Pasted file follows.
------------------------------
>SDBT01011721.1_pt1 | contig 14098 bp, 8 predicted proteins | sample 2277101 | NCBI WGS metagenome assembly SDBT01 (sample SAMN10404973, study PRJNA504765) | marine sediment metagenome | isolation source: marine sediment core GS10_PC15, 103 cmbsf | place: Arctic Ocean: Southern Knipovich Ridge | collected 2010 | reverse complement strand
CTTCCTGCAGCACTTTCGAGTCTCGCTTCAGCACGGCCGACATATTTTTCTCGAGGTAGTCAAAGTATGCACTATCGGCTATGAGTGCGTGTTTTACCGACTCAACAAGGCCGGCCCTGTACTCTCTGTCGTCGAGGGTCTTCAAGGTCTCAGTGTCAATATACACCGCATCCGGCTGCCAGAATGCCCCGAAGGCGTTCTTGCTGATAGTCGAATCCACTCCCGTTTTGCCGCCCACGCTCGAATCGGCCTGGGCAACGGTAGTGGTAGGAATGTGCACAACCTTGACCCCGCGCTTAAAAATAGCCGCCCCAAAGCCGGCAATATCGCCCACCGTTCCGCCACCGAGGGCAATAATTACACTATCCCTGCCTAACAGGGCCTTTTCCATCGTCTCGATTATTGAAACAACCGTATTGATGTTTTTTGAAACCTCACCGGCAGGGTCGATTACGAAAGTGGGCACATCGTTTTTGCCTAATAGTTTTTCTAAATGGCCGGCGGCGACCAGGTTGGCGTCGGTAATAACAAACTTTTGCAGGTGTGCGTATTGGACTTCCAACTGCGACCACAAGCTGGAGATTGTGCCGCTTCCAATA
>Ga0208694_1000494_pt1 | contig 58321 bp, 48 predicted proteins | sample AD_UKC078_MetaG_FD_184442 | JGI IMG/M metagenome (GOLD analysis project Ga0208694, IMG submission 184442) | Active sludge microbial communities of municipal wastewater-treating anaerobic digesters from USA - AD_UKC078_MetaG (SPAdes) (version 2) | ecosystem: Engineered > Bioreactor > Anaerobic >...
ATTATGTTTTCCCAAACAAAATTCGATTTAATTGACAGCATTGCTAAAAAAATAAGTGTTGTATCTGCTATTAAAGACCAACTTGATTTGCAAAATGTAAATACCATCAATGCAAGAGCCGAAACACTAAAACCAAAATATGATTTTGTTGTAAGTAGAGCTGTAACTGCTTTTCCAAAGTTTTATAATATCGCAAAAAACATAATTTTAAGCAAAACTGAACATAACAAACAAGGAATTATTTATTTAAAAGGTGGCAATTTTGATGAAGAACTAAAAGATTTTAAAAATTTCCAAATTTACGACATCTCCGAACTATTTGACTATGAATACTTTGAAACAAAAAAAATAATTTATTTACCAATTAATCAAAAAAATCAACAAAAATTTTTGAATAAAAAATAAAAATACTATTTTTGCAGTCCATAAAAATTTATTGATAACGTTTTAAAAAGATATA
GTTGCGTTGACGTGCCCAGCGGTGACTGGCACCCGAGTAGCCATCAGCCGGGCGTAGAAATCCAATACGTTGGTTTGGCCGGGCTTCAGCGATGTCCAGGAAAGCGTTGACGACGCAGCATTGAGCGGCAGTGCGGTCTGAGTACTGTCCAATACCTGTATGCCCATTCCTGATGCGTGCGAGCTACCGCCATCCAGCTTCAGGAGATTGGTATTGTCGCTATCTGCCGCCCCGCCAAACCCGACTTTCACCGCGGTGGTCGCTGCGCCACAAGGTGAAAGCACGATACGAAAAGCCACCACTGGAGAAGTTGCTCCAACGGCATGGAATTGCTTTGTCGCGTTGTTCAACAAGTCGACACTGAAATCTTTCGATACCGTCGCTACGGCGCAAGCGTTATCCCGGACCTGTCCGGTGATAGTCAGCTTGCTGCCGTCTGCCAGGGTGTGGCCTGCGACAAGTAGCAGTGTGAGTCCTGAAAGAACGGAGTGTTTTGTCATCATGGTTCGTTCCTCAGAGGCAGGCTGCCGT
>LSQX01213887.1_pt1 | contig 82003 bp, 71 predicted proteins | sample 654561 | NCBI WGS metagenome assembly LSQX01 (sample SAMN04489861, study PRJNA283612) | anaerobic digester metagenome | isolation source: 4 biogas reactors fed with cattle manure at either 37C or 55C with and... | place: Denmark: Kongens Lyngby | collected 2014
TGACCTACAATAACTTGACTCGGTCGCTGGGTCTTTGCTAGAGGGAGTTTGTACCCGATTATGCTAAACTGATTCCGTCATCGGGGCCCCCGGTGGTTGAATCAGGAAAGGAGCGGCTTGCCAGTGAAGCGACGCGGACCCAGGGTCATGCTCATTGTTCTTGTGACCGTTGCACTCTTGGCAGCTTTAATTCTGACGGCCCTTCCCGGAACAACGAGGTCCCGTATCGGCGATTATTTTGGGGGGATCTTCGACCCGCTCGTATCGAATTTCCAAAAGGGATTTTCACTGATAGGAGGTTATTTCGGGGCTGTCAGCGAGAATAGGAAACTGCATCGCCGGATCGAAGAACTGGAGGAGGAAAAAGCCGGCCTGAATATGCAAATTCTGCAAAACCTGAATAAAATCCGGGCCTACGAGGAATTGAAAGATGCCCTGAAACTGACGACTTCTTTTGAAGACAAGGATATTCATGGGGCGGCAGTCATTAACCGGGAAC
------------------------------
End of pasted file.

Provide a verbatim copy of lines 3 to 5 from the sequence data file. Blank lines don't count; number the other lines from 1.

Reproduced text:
>Ga0208694_1000494_pt1 | contig 58321 bp, 48 predicted proteins | sample AD_UKC078_MetaG_FD_184442 | JGI IMG/M metagenome (GOLD analysis project Ga0208694, IMG submission 184442) | Active sludge microbial communities of municipal wastewater-treating anaerobic digesters from USA - AD_UKC078_MetaG (SPAdes) (version 2) | ecosystem: Engineered > Bioreactor > Anaerobic >...
ATTATGTTTTCCCAAACAAAATTCGATTTAATTGACAGCATTGCTAAAAAAATAAGTGTTGTATCTGCTATTAAAGACCAACTTGATTTGCAAAATGTAAATACCATCAATGCAAGAGCCGAAACACTAAAACCAAAATATGATTTTGTTGTAAGTAGAGCTGTAACTGCTTTTCCAAAGTTTTATAATATCGCAAAAAACATAATTTTAAGCAAAACTGAACATAACAAACAAGGAATTATTTATTTAAAAGGTGGCAATTTTGATGAAGAACTAAAAGATTTTAAAAATTTCCAAATTTACGACATCTCCGAACTATTTGACTATGAATACTTTGAAACAAAAAAAATAATTTATTTACCAATTAATCAAAAAAATCAACAAAAATTTTTGAATAAAAAATAAAAATACTATTTTTGCAGTCCATAAAAATTTATTGATAACGTTTTAAAAAGATATA
GTTGCGTTGACGTGCCCAGCGGTGACTGGCACCCGAGTAGCCATCAGCCGGGCGTAGAAATCCAATACGTTGGTTTGGCCGGGCTTCAGCGATGTCCAGGAAAGCGTTGACGACGCAGCATTGAGCGGCAGTGCGGTCTGAGTACTGTCCAATACCTGTATGCCCATTCCTGATGCGTGCGAGCTACCGCCATCCAGCTTCAGGAGATTGGTATTGTCGCTATCTGCCGCCCCGCCAAACCCGACTTTCACCGCGGTGGTCGCTGCGCCACAAGGTGAAAGCACGATACGAAAAGCCACCACTGGAGAAGTTGCTCCAACGGCATGGAATTGCTTTGTCGCGTTGTTCAACAAGTCGACACTGAAATCTTTCGATACCGTCGCTACGGCGCAAGCGTTATCCCGGACCTGTCCGGTGATAGTCAGCTTGCTGCCGTCTGCCAGGGTGTGGCCTGCGACAAGTAGCAGTGTGAGTCCTGAAAGAACGGAGTGTTTTGTCATCATGGTTCGTTCCTCAGAGGCAGGCTGCCGT